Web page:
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Great Steadicam Shots

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#1 Tammy Jones

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Posted 12 January 2004 - 04:47 PM

Could anyone share with me their opinion of great steadicam shots? I would like to do some research. Thanks.
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#2 JimBartell


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Posted 12 January 2004 - 06:49 PM

Here's a list of some of the most famous:

- Walking through migrant camp in "Bound for Glory" by Garrett Brown

- Running up steps in "Rocky" by Garrett Brown

- Tricycle riding & maze pursuit in "The Shining" by Garrett Brown

- Nightclub kitchen shot in "Goodfellas" by Larry McConkey

- Parking structure opening in "Bonfire of the Vanities" by Larry McConkey

I also recently stumbled across a great shot used as the opening of "Cradle Will Rock" by Jim McConkey

Jim "got here first" Bartell
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#3 Erwin Landau

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Posted 13 January 2004 - 03:02 PM

From the top of my head...

- The Walk through the Police station in "Raising Cain" (Larry McConkey)
- The Central Station in "Carlito's Way" (Larry McConkey)
- The Loading Dock scene in "Hoffa" (Larry McConkey)
- A couple of great running shots in "Out of Time" (Chris Haarhoff)
- The Bus scene "Fight Club" (Chris Haarhoff)
- The Cable car step off in "Mighty Quinn" (Jimmy Muro)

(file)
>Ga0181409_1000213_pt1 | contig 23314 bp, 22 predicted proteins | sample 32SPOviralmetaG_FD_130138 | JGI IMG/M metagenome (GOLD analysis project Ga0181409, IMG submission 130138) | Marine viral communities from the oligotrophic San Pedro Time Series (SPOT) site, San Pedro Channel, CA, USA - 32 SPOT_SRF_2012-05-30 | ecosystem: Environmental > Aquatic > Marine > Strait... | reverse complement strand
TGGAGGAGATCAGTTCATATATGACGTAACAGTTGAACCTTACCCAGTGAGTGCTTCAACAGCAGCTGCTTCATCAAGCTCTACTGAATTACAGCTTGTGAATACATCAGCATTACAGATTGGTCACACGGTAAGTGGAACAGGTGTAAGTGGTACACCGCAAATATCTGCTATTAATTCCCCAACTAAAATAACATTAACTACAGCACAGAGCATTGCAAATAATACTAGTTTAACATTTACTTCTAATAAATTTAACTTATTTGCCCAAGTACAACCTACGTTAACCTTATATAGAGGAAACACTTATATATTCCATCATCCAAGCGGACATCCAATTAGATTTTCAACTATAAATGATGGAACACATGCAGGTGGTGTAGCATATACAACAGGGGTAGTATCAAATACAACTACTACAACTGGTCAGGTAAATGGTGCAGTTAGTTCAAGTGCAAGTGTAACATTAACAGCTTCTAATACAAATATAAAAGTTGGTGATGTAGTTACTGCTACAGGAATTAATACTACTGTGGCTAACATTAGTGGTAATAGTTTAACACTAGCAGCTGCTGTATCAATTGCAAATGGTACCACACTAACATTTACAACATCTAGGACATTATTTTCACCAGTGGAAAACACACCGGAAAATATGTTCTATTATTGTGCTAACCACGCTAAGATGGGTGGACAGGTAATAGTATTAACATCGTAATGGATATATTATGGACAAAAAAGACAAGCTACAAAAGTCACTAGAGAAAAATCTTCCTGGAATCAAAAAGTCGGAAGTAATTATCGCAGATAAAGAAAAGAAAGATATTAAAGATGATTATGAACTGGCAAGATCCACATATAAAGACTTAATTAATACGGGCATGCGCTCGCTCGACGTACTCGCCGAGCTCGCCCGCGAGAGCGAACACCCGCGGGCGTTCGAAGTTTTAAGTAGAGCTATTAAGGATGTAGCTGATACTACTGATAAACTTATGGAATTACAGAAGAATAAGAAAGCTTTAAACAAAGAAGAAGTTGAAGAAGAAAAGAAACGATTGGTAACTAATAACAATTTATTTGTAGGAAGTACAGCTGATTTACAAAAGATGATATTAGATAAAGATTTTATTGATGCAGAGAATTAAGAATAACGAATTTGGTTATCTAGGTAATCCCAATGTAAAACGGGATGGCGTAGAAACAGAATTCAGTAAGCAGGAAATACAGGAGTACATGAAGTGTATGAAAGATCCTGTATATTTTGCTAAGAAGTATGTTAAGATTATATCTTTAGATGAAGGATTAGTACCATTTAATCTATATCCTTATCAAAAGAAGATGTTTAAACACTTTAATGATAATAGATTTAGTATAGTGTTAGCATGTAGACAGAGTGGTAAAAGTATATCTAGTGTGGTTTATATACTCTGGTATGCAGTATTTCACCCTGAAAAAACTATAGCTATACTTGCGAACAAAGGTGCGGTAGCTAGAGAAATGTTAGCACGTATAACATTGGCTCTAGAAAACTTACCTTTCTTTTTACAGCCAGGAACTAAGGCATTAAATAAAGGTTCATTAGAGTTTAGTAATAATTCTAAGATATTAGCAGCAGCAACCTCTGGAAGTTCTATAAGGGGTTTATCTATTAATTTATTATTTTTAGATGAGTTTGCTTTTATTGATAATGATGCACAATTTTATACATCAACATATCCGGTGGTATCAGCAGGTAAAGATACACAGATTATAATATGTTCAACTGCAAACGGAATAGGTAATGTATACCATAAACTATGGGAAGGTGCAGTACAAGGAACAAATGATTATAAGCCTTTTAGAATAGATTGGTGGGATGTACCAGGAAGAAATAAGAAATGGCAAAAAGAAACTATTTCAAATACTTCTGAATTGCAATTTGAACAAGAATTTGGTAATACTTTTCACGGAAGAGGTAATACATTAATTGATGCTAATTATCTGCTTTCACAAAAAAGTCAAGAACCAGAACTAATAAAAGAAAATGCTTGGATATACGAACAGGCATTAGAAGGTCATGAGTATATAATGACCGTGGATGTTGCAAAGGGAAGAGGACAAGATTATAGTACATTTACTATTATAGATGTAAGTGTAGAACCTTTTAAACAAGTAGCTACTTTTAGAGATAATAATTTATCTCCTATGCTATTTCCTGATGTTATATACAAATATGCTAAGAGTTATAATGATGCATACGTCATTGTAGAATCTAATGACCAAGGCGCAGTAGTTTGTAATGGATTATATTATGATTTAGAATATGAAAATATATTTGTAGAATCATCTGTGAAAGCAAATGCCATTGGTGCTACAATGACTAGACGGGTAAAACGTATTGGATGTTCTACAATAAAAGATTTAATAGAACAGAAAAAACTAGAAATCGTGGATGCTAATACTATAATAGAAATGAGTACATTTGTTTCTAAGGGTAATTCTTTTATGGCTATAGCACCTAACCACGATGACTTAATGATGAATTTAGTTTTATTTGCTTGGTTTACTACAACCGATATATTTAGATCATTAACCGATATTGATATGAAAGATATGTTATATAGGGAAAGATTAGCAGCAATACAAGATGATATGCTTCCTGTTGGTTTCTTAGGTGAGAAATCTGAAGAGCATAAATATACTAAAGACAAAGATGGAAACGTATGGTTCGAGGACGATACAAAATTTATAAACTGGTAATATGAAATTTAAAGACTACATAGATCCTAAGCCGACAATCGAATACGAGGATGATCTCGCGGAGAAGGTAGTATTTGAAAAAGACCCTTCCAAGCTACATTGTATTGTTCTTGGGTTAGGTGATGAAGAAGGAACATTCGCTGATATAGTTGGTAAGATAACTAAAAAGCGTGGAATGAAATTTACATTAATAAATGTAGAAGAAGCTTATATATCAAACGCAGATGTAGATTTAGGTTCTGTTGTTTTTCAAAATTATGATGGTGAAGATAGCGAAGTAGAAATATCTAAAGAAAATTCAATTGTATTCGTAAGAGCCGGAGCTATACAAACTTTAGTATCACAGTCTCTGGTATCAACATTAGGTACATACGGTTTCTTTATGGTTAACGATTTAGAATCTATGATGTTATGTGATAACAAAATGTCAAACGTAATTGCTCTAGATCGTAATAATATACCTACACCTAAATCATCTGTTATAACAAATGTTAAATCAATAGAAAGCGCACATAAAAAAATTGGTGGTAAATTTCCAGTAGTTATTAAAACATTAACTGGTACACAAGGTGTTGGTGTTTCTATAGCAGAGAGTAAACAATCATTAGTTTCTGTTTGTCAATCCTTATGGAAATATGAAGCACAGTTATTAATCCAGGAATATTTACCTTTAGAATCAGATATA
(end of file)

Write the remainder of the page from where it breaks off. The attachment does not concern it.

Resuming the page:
- The running shot on the Football field "Any Given Sunday" (Jimmy Muro)
- Long shoots on the base in "The Abyss" (Jimmy Muro)
- The Restaurant Scene in "Kill Bill" (Larry McConkey)
- The walk to the prision cell in "Murder in the First" (Kirk Gardner)
- Running shots in "Point Break" (Jimmy Muro)
- Long shots following Ed Norton in"American History X" Charles Papert
- Opening scene in "Snake Eyes" (Larry McConkey)
- a couple of grat shots in "Arlington Road" (Jim McConkey)
- Titles and credits in "School of Rock" (Jim McConkey)
- Opening plus many more in "Boogie Nights" (Andy Shuttleworth)
- Time square and many more in "Vanilla Sky" (Chris Haarhoff/Larry McConkey)
- Credits by Garrett in "After Hours" (Garrett/Larry McConkey)
- A couple of scenes in "Philadelphia" (Garrett)
- Whole film shot on steadi "Bulworth" (Garrett/Johnathan Brown/Dan Kneece)
- Again whole film shot on steadi "The Cooler" (Colin Hudson)

And many, many more...

Erwin "Yes, I actually do more then just watch movies" Landau, SOC
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#4 Mitch Gross

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Posted 13 January 2004 - 10:43 PM